Seniors Travel to Edmonton

May 16th, 2011 | By James E Becker | Category: Senior Travel

Edmonton is the capital of the Canadian province of Alberta and is the province’s second largest city.  Edmonton is located on the North Saskatchewan River and is the centre of the Edmonton Capital Region.  It was founded in 1795 as a fort and trading post of the Hudson’s Bay Company. Population: 730,000. 

A resident of Edmonton is known as an Edmontonian. The majority of Edmonton’s metropolitan population lives within the City of Edmonton rather than in the surrounding suburban municipalities. Historically Edmonton was surrounded by few other urban municipalities and many of the nearby settlements that did exist were absorbed through amalgamation or annexation.

Edmonton is the capital city of Alberta and is well known for its scenic river valley and a thriving music and art community. Located 294 km (183 mi) north of Calgary, Edmonton is home to North America’s largest shopping and entertainment complex, West Edmonton Mall. More than just a shopping centre, West Edmonton Mall also has a giant water park, a man-made lake, a skating rink, two mini-golf courses, 21 movie theaters, a Vegas-style casino and an amusement park with 25 rides and attractions. Edmonton’s vibrant population tends to hang out and let loose at the trendy Whyte Avenue district, which is situated next to the reputable University of Alberta. Here are several “images” of the city that show a great variety of scenes.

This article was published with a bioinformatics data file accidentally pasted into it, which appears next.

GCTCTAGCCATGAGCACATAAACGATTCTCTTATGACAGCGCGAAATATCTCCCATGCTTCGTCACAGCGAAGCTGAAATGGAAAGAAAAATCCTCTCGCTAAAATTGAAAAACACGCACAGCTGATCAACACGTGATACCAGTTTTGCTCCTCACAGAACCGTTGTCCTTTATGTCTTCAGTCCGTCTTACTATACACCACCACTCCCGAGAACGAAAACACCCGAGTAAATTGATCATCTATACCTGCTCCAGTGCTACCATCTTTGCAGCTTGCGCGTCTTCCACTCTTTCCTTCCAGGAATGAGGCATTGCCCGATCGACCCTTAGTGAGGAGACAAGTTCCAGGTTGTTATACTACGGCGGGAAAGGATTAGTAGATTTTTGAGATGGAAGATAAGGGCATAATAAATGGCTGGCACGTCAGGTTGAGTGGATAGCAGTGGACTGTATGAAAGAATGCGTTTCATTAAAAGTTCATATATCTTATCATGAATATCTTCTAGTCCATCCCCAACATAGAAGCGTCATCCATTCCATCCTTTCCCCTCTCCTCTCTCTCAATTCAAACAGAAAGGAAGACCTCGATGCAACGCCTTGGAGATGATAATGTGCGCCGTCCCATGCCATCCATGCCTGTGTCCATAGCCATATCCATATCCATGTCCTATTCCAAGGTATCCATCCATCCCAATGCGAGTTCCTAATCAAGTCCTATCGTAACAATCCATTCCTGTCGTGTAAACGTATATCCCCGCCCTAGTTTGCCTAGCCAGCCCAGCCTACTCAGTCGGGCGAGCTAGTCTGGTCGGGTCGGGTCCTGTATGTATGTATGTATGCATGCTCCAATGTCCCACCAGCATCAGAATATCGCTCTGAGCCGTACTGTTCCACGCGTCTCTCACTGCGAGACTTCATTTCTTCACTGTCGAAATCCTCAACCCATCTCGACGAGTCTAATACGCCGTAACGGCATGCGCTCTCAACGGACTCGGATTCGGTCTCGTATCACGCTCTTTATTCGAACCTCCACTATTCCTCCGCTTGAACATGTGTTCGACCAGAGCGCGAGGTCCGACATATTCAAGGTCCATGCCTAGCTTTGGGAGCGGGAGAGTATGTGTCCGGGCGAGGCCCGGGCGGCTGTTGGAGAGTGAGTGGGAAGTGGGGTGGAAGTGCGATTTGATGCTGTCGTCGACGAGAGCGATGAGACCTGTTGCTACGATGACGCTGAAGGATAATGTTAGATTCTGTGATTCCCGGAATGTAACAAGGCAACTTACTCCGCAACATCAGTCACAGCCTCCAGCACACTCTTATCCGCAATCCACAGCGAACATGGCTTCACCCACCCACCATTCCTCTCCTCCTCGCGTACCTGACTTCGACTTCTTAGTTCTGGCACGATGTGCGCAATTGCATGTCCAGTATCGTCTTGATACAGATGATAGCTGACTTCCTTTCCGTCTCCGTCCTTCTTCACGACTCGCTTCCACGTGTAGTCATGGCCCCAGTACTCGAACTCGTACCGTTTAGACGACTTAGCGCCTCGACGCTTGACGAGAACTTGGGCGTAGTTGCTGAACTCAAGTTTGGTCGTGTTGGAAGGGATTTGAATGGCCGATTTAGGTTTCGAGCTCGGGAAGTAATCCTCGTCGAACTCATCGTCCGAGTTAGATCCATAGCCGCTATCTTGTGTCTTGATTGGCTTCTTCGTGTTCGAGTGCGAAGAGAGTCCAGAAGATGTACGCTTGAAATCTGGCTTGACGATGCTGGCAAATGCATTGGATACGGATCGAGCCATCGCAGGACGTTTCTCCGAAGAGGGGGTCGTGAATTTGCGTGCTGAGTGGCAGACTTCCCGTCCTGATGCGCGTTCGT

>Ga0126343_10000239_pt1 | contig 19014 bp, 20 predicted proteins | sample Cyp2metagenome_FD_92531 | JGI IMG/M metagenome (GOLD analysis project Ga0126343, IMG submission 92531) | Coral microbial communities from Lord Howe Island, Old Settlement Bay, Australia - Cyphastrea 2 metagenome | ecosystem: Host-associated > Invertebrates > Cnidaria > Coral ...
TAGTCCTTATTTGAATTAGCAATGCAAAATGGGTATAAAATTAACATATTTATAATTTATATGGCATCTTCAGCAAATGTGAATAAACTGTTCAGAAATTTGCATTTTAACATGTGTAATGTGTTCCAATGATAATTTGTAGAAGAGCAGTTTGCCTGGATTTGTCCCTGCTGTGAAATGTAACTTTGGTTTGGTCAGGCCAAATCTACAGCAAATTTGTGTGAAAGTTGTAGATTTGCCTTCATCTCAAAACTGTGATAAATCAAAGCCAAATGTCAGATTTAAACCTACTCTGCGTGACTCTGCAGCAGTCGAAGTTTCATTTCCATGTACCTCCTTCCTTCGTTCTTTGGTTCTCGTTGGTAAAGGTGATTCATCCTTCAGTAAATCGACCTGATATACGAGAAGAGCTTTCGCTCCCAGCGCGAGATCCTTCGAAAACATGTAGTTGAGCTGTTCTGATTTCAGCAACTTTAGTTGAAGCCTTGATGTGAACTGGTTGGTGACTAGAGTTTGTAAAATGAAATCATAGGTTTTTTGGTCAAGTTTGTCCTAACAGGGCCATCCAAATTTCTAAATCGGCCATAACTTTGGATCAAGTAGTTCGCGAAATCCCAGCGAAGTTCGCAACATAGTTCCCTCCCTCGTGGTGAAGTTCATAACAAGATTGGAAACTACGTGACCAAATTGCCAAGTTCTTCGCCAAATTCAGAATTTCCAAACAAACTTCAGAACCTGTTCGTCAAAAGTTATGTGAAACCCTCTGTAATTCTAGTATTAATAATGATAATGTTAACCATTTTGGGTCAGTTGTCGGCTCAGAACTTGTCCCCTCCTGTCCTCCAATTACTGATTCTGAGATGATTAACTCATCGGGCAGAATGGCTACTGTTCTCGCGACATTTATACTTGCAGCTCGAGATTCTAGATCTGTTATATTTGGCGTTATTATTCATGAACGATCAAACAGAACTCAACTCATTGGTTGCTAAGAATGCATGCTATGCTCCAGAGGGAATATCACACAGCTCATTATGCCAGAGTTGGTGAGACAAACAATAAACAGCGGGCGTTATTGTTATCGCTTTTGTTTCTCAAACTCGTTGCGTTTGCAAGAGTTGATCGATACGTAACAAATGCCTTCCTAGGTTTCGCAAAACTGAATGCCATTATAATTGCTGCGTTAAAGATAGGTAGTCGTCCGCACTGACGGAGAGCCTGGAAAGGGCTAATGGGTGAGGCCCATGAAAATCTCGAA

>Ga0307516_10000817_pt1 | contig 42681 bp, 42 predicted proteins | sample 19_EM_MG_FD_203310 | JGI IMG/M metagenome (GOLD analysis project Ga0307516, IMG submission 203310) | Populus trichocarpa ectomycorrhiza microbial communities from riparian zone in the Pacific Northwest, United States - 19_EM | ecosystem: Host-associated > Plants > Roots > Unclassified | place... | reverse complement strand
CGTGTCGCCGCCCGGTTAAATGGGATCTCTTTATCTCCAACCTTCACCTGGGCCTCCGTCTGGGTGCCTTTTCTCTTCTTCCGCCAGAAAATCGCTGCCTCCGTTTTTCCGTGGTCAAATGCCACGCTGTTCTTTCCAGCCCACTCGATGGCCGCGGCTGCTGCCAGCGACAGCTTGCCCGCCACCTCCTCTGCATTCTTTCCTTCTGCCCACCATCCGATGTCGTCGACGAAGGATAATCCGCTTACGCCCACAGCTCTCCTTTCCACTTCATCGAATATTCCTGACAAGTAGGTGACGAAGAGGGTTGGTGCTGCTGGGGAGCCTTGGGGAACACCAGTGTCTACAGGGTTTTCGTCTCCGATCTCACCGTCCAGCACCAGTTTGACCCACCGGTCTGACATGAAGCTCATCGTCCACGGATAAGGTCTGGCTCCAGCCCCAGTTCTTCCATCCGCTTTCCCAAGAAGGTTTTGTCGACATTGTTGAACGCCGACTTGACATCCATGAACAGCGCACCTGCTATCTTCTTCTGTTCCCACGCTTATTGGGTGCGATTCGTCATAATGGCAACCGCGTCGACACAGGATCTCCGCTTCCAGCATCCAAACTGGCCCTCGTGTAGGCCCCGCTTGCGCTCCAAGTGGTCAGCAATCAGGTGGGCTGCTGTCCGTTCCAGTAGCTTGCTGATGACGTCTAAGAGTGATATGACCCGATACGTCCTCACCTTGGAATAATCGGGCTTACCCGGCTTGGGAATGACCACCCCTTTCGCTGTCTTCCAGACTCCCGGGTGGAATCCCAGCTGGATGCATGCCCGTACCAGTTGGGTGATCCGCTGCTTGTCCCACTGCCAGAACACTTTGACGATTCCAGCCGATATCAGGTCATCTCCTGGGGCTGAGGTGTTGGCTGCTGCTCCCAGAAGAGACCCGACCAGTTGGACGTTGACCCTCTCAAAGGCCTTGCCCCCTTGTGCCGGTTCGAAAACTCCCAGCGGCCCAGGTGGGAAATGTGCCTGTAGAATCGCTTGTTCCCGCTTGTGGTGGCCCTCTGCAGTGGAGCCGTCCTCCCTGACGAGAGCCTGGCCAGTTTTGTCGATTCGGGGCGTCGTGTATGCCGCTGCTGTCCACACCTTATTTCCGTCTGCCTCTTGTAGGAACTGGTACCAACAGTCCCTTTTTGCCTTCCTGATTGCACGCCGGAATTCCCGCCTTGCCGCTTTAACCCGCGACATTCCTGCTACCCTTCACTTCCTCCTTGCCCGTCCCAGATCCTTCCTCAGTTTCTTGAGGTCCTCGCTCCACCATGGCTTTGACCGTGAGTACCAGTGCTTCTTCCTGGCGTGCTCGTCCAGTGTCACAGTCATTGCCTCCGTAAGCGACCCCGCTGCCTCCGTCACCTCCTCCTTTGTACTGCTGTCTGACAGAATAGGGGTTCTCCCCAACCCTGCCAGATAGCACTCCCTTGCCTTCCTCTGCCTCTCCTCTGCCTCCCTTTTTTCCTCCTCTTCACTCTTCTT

Known for an enormous mall and the hockey team where Wayne Gretzky played in his glory days, Edmonton Canada is a truly Canadian city. The population of Edmonton Canada skyrocketed with the oil boom beginning in the late 1940’s. The first oil well was drilled about 25 miles southwest of Edmonton, with 10,000 more wells popping up shortly after. The oil brought the city millions of dollars of revenue, and city development took off. Within twenty years Edmonton’s population had quadrupled and it took on the characteristics of a big city—replete with skyscrapers and a Light Rail Transit. 

Located on the North Saskatchewan River, in the centre of the province, it began as a series of fur-trading posts built from 1795. With the arrival of the railway and an influx of settlers in the late 19th century, Edmonton began to prosper economically, and in 1905 it became the capital of the new province of Alberta. The 1947 discovery of petroleum in the area greatly stimulated the city’s growth; an agricultural and oil-based economy still prevails. It is the distribution centre of northwestern Canada. Its cultural and educational institutions include the University of Alberta (1906).

For Edmonton tourism with an historical twist, try out life as a pioneer at Fort Edmonton Park, the largest living history park in Canada. Each street gives a sampling of life from four different eras. 1846 Street lets you experience life as it was in Hudson Bay.  TripAdvisor, the old reliable, suggests that you check out their site as they have restaurants, things to do, a Travel Forum, a Tavel Guide and more.  Things to do and just for fun…a video, from Trip Advisor.     jeb



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